Anyone walking along country lanes, through meadows or woodlands in the Pontiac can catch a glimpse of summer’s promise.
Wild strawberries are just about spent. But, fattening and “colouring up” on the bushes are their fruiting cousins the raspberries, blackberries, blueberries, bunchberries, and gooseberries.
And, in the shelter of the woods, another group of edibles are starting to show: the chanterelles.
Eric and I have already tasted plump, luscious blueberries at a friend’s home on the shores of the Ottawa River near Luskville. On our own property, the first wild raspberries have been delicious, and our small stand of domestic canes are showing a promising amount of fruit.
So it looks as if this year’s berry bounty ought to be ample. Which brings me to share with you some ideas for recipes from the wild, of berries and other delights.
I’m not going to quote recipes here due to space, but if you are interested, find yourself a good book such as The Edible Wild, by Berndt Berglund and Clare E. Bolsby (ISBN 684-12759-8) or Edible Wild Fruits and Nuts of Canada, by Nancy J. Turner and Adam F. Szczawinski (ISBN 0-88902-751-X).
First of all, get yourself a good plant and mushroom identification book so that you can be absolutely sure that you are gathering the right plant.
I reviewed a fungi book last week (Mushrooms of Ontario and Eastern Canada, George Barron, $26.95. ISBN 1-55105-199-0, LPP) which is only one of many that can help you positively identify edible species of mushrooms. But take care with fungi: most people know that some are so poisonous that they can kill you or render you seriously ill.
In my opinion, the very best way to learn how to identify mushrooms is to find someone who knows about them, and ask if you can accompany them on a fungi gathering.
The chanterelles on our property now resemble brilliant orange-gold nubs, thrusting from the forest floor. If you find them at this stage, do leave them. Allow them to grow into their more mature size which can be as much as a diameter of roughly 4 inches.
When you gather mushrooms, take a sharp knife with you so you can cut the stems cleanly, just above ground level. Also take along a basket, so you can place your finds carefully, so they won’t bruise or become broken. Another handy tool is a mushroom brush, so you can immediately and delicately brush off the little bits of earth, hemlock needles or other detritus from the forest floor before popping them into your gathering basket.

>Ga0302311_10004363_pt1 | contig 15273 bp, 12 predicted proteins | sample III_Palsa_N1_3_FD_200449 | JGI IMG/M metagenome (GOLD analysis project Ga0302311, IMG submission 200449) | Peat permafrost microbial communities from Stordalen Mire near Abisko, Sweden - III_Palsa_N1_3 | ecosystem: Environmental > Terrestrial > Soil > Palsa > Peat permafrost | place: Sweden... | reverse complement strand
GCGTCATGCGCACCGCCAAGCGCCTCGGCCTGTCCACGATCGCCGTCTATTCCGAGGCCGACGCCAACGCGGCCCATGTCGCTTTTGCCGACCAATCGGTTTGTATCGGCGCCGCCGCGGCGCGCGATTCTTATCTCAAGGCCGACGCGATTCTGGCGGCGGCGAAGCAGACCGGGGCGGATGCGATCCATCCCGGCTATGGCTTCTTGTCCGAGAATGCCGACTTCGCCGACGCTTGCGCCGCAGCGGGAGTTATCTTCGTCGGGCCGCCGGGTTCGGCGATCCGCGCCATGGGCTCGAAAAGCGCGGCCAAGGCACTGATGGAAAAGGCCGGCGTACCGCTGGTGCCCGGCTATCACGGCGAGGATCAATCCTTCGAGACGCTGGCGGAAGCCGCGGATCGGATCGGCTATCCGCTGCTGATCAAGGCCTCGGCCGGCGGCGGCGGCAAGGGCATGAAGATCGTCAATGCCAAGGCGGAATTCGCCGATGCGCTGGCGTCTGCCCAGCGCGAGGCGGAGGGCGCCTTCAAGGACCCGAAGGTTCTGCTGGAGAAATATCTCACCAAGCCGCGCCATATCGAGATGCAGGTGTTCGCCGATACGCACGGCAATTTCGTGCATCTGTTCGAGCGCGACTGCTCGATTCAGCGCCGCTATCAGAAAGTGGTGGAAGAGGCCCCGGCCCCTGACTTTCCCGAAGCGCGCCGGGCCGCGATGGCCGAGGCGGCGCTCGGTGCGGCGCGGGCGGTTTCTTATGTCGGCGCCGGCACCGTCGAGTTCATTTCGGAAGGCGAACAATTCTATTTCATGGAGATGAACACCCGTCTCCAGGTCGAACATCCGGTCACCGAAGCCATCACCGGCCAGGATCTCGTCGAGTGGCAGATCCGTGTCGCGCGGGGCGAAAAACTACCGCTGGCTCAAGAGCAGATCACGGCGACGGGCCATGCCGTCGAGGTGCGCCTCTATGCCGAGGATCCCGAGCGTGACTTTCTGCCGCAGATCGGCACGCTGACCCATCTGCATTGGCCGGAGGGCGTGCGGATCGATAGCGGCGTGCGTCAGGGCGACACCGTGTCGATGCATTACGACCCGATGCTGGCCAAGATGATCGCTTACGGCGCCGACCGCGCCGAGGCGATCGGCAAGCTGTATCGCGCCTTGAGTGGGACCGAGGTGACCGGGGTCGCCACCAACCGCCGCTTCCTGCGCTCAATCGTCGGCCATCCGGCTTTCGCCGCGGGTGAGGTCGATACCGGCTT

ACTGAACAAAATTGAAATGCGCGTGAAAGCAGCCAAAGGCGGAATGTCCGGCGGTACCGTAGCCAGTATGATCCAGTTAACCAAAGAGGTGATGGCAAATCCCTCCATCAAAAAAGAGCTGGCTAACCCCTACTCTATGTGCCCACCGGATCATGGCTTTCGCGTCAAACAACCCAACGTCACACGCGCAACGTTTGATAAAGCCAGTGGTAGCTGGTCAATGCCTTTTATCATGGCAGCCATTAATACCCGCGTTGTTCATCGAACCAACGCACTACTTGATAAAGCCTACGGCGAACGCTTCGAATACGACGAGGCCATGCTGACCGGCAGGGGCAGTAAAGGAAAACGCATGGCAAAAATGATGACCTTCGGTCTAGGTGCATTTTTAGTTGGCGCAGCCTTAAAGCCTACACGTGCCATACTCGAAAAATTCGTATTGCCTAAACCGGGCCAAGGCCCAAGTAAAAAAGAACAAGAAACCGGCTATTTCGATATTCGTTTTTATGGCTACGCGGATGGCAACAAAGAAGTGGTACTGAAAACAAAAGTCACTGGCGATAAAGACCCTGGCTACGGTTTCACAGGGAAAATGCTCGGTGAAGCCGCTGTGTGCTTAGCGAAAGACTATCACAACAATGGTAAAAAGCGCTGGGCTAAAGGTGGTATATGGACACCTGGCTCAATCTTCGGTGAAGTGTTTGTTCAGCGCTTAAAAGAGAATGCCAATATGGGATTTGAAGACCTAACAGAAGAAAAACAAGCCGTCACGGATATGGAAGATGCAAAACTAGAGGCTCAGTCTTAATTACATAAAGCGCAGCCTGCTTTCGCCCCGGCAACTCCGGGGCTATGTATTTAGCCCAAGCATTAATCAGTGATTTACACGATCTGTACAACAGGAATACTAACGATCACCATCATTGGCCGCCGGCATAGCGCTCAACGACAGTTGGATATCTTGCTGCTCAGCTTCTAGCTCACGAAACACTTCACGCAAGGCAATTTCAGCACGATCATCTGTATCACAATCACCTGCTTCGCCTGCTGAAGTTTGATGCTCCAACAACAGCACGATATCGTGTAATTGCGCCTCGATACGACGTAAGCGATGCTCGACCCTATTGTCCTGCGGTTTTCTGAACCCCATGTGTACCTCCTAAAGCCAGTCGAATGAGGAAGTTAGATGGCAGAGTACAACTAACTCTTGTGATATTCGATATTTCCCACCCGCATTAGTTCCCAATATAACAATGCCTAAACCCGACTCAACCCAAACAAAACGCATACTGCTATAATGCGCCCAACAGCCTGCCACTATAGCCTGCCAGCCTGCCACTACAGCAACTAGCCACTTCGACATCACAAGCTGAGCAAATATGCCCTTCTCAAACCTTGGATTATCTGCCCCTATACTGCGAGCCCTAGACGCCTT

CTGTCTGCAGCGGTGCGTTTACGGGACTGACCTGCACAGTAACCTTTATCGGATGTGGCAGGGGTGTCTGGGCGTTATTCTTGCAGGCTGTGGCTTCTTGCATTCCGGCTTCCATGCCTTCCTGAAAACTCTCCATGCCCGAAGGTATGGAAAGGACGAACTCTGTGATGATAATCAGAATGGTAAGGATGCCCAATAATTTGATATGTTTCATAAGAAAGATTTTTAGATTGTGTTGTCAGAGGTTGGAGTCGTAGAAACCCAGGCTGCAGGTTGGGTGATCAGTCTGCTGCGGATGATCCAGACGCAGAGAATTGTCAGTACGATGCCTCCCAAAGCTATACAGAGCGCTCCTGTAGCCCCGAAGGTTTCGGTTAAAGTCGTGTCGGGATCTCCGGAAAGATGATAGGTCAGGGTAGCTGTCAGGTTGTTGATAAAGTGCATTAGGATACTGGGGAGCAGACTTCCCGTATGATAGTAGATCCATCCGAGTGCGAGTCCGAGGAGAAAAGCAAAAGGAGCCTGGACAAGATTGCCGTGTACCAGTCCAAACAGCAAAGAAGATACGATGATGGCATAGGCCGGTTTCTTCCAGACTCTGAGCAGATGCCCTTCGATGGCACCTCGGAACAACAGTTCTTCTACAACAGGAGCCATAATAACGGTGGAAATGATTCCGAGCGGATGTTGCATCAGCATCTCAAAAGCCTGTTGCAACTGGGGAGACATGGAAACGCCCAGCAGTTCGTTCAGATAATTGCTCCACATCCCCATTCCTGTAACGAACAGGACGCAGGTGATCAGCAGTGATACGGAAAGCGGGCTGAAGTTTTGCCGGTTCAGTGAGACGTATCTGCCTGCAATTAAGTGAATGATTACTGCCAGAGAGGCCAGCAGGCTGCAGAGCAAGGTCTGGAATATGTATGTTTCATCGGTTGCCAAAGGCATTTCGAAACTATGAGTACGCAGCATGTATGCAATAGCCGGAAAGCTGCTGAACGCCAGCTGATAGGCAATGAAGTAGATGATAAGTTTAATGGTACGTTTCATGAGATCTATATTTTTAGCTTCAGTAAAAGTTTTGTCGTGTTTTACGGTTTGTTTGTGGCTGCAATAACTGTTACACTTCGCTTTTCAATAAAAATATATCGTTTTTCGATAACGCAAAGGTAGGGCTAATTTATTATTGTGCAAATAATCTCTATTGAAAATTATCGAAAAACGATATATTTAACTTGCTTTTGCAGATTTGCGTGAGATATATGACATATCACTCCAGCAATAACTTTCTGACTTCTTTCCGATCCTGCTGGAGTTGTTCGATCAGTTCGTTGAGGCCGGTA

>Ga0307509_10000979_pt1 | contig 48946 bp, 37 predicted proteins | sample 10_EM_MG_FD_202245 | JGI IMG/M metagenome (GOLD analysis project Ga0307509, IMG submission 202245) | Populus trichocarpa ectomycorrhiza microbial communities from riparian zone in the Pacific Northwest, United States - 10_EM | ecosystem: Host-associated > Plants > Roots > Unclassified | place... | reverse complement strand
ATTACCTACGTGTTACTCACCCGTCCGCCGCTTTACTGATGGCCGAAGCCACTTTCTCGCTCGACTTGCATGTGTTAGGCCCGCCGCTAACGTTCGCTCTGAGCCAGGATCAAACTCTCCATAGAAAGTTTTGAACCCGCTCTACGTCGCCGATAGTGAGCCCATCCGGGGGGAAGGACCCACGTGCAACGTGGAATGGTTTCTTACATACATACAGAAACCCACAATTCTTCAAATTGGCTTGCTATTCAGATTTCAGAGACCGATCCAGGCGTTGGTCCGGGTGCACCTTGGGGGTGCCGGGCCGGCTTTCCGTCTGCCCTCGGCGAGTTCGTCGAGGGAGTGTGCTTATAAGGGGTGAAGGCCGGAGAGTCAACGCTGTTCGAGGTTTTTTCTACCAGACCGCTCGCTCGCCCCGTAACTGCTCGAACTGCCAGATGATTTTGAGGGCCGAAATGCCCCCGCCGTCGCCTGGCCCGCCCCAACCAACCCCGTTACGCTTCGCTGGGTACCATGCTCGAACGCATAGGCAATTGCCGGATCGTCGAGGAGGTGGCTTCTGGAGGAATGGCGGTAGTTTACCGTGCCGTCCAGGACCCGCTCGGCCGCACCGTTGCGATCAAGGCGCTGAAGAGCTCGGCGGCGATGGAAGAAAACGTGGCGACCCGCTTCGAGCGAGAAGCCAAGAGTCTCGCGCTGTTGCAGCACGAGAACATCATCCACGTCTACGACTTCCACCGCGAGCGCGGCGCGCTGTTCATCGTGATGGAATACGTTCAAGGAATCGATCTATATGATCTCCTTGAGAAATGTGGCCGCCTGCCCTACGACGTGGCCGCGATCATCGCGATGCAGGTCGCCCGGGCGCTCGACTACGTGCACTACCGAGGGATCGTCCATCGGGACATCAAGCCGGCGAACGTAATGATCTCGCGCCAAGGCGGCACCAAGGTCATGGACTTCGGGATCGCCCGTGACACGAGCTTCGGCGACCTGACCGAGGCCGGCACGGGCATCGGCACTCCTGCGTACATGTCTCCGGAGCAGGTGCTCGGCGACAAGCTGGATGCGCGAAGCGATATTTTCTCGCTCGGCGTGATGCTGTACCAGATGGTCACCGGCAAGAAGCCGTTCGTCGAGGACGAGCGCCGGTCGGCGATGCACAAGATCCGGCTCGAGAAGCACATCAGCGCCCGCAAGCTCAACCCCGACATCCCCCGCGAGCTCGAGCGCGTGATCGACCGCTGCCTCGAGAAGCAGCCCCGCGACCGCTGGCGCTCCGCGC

Chanterelles are simply delicious whether they are fried in butter and garlic (my perennial favourite way of dining on these gifts of nature), added to rice dishes, or preserved in oil or vinegar.
Also start looking for morels, those mushrooms that some claim are the most delectable of all. Another delicious feast can be made of the bolete fungi, as well as the tall, white shaggy manes and the bulbous-looking giant white puffballs. These last mushrooms can pop up almost overnight right on your front lawn.
But this brings me to mention lawns. If you still use pesticides and herbicides on your lawn, don’t eat the shaggy manes and puffballs (or anything else for that matter, such as nutritious dandelion leaves) that grow there.
Another caution: Gathering from the wild not only implies that you must know the species that you are collecting. It should also entail some other “must-do” rules of thumb. Get permission from the landowner before venturing onto anyone’s land. Remember that “the countryside” is usually land that is the private property of someone, and that you ought to get permission before going onto it.
And while we’re on that topic, find out from the landowner how to access their land, when you are given permission to venture onto it. Don’t climb over page wire fences: the wire stretches and damages the tension of the fence. Use gates, by all means, but remember to close them. Ensure you won’t wander amid cattle or other animals, too, which can startle and bolt… either away or straight for you. And please: if you do get permission, leave your dogs at home or, if you want to take your pet along, always ask the landowner.
This is the unspoken rule of the countryside, which is based on common courtesy: ask permission. It’s a good way to get to know your country neighbours and to be recognized as a responsible member of the community.
Back to the plants… You’ll find raspberries growing in the country ditches, as you will the long canes of blackberries. Gooseberries are less common and less prolific producers of berries, which are typically small when growing in the wild. Like bunchberries, these are most commonly found within the shelter of the woods.
Blueberries on our property are found both on the exposed rockface of the Eardley Escarpment as well as on the verge, or edge, of the forest. They seem to prosper both in direct and indirect sunlight.
An added caution with collecting these berries: be aware of bears. These critters like berries just as much as we do, and these fruit are a welcome part of the bruin’s diet. When I’m gathering blackberries at the back of our property, I drive there with our car because there’s not a summer that’s gone by that we’ve not seen the scat of bears back there. Be prudent: idyllic summer days can make us cast caution to the wind.
Also make sure that you know how to identify poison ivy. Remember the wise counsel of this refrain: “Leaves of three, Let them be.” In the late autumn, poison ivy’s berry clusters ripen into their mature, greenish-white colour. Don’t gather these: neither touch or ingest them.
Have fun with summer’s promise, whether it be to simply enjoy playing in our beautiful Pontiac, or gathering its bounty.
Katharine Fletcher is a freelance environment, travel and lifestyle writer who telecommutes from Quyon, Québec. Contact her at 458-2090 else firstname.lastname@example.org